The tutors were only able to provide on-site support because they had already gained experience in the OpenLabs or OERSeminars and were able to complement each other in the division of tasks. In addition, some tutors brought previous experience from other university activities with them, but the preparation for the mobile OERlabs appointments was time-consuming and their design went through several feedback phases. In this process it was helpful to focus on the strengths of events that had already taken place. The presentation of the project at events such as the Markt der Medien (MdM) at the TUK enabled us to identify functioning entry points for discussions and stumbling blocks on which to build during the planning of the mobile OERlabs. Even with these previous experiences, groups of teachers with at least ten people were a challenge, so small groups and a lot of preparation time are recommended at the beginning without corresponding previous experience.

OER for professionals: OER intensiv[Bearbeiten]

The OER intensive had three objectives:

  1. address issues or problems of previous OpenLabs or Multistakeholder Dialogues (MSD)
  2. Training of OERlabs employees and interested stakeholders
  3. Finding new entrants to the topic of open educational resources

The idea was to offer the actors of the TU a possibility of further education, as this is not covered by the further education programme of the TUK so far. Both OER intensive were structured in such a way that the link to OER was only established at the end of the event in order not to deter anyone with the topic of OER.

We invited the Medienzentrum Südwestpfalz to the first date of the OER to hold a training on tablets in class. This training was designed in such a way that it is practice-oriented and friendly to beginners. On the one hand, the student teachers present benefited from this by receiving examples and suggestions. On the other hand, the tutors were able to pay attention to the importance of OER in this form of teaching. In addition, it was pointed out in the training that pupils can become material producers themselves through the use of tablets, which the OERlabs can build on both in the execution by the pupils and in the preparation by the teachers. In the discussions during the first school visit and the MSD, it became clear that the teachers wanted examples and links between OER and digitisation efforts. In the OpenLabs students approached us with the desire to use tablets and the students of the OER seminars wanted to try them out in general. The training enabled us to identify appropriate apps and sales opportunities.

Based on the experiences and feedback from the OpenLabs, the OER seminars and the mobile OERlabs, the second OER should concentrate intensively on another area. Part of the feedback from both the OpenLabs students and the OER seminars was that although they had ideas, there were difficulties in getting started. In order to overcome these initial difficulties, the second OER intensively organized a Design Thinking Workshop in cooperation with an external organization.

The participants present at this second meeting already knew each other from the MSD or the OER regulars' table and work at the TUK in OER projects or with Open Access. This comparatively homogeneous group made it possible to work with OER from the outset. For example, by working out the target group for OER more precisely, the participants could not only take approaches for their future work with OER with them, but also approach speeches or events already held with a new perspective. By working together in locally formed groups, the participants were able to exchange ideas in a more personal setting than at previous meetings, such as the MSD. Working out the target group together allowed an insight into the work of the other participants and revealed new approaches to the target group. Events such as the MSD help to generate questions, define problem areas and outline solutions. In the OERlabs intensively the work on these solution sketches stands in the foreground.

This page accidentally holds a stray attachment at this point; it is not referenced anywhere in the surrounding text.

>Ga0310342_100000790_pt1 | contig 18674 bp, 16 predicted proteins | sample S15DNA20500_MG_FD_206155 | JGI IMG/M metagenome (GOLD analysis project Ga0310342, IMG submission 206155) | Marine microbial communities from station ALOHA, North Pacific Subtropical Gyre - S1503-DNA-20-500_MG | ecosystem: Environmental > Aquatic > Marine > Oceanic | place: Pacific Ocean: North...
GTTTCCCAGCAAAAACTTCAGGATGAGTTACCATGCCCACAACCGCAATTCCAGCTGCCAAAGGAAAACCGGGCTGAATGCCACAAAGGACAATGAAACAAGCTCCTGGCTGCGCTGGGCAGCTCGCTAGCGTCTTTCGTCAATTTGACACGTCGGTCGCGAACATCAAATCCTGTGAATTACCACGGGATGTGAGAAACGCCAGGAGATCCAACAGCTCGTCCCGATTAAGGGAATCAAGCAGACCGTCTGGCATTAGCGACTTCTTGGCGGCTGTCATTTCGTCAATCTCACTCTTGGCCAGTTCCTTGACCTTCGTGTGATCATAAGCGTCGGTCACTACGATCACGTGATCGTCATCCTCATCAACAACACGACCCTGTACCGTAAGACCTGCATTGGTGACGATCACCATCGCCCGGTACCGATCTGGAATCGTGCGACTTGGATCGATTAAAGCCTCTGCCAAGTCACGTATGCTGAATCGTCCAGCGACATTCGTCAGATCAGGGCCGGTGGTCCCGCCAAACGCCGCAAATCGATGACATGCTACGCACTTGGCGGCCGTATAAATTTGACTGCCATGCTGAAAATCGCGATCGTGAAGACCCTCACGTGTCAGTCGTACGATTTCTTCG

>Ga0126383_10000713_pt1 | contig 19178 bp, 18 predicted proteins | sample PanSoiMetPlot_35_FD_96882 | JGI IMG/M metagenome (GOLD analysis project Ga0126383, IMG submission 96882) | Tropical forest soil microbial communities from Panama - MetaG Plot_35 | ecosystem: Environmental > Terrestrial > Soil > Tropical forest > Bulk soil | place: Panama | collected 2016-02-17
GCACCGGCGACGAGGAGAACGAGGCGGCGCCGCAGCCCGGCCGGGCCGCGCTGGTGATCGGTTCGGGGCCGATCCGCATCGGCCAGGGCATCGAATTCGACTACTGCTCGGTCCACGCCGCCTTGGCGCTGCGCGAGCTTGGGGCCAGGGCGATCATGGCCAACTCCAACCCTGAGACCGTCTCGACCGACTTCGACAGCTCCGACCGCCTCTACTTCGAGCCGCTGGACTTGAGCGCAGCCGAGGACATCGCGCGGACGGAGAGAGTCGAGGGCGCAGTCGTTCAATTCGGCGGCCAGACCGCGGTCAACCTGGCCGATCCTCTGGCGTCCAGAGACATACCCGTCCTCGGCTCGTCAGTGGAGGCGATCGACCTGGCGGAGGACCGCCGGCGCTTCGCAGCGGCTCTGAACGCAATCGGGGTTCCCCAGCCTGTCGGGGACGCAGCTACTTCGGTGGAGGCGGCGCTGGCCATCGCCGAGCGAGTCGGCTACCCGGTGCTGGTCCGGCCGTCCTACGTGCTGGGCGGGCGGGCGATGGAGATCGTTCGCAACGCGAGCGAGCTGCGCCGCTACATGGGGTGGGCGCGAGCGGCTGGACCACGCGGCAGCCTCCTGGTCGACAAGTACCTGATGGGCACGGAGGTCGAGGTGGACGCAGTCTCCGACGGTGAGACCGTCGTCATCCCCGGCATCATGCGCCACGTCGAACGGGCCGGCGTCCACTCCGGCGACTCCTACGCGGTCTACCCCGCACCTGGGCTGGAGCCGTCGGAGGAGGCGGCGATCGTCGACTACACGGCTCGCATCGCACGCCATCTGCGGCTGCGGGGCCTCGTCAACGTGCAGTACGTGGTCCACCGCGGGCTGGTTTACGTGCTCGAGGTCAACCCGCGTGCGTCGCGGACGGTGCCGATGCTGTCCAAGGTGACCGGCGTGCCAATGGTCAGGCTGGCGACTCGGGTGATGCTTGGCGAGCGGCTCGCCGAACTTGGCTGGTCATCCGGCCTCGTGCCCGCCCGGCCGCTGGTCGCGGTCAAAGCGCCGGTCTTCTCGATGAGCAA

Challenges for OER intensiv[Bearbeiten]

However, in the OERlab a challenge for the publication of new OER became clear intensively through the tablet use: Above all the Apps present themselves as a quite closed system. This makes the publication of material created in them more elaborate or impossible. Connected cloud services make it easier and more convenient to share and make available material already in the system. This makes searching and remixing OER material outside the system more inconvenient or less perceived as an alternative.

The target group perspectives intensively generated in the OERlab with the topic Design Thinking were very useful, but from an organisational point of view there is a dilemma here. In order for the events on offer to benefit from the sharpened perspective on the target group, a corresponding OERlab must take place intensively as early as possible in the course of the project. However, the experience gained so far in events was important in order to better understand the target group. Therefore, a procedure similar to that of the mobile OERlabs would be appropriate. Gather experience with one or the other event and take it with you into the reflection and improvement process so that later events can benefit.

What we take from it
  • Ask the needs of the target group
  • The assessment of a broad target group involves difficulties
  • If possible, carry out a test run of the event concept.
  • Checking technical conditions on site and having alternative technical solutions at hand


  1. Recently, however, the verdict on the Cordoba case showed once again that German and European copyright law is no exception when it comes to presentations by students uploaded to the school's website; costly warnings are legal here (See commentary by Leonhard Dobusch). Especially when it comes to the (digital) opening of the classroom, copyright plays an important role.
  2. As the tutors are still responsible for tasks in the mobile OERlabs and the events of the OERintensive in addition to the supervision in the OpenLabs, no more frequent dates were possible with the given resources.
  3. >Similar to multi-stakeholder dialogues, a broad participant base is desired, whether academic staff, students or administrative staff. The Open Labs, for example, are also open to visitors from the network schools.
  4. http://jointly.info/
  5. https://oerlabs.de/oertuk-ein-raum-zum-remixen/
  6. https://www.uni-kl.de/nacht/
  7. https://www.uni-kl.de/de/refls/foerderung-der-lehre/workshop-lehre-plus/archiv/23-wlp-13122017-dem-ingenieur-ist-nichts-zu-schwoer-open-educational-resources-und-offene-bildungspraxis-an-der-tu-kaiserslautern/
  8. https://www.unispectrum.de/hier-ist-kreativitaet-gefragt
  9. Frey, K. (2010). Die Projektmethode. Der Weg zum bildenden Tun. 11., neu ausgestattete Auflage. Weinheim: Beltz.
  10. https://oerlabs.de/oerlab-tu-kaiserslautern/bisher-erstellte-materialien/
  11. At the network schools (Link: https://www.uni-kl.de/zfl/forschung-konzepte/fachdidaktikzentrum/netzwerkschulen/) it concerns schools from the region with TUK co-operate and in current research questions and their implications for teaching practice are interested in.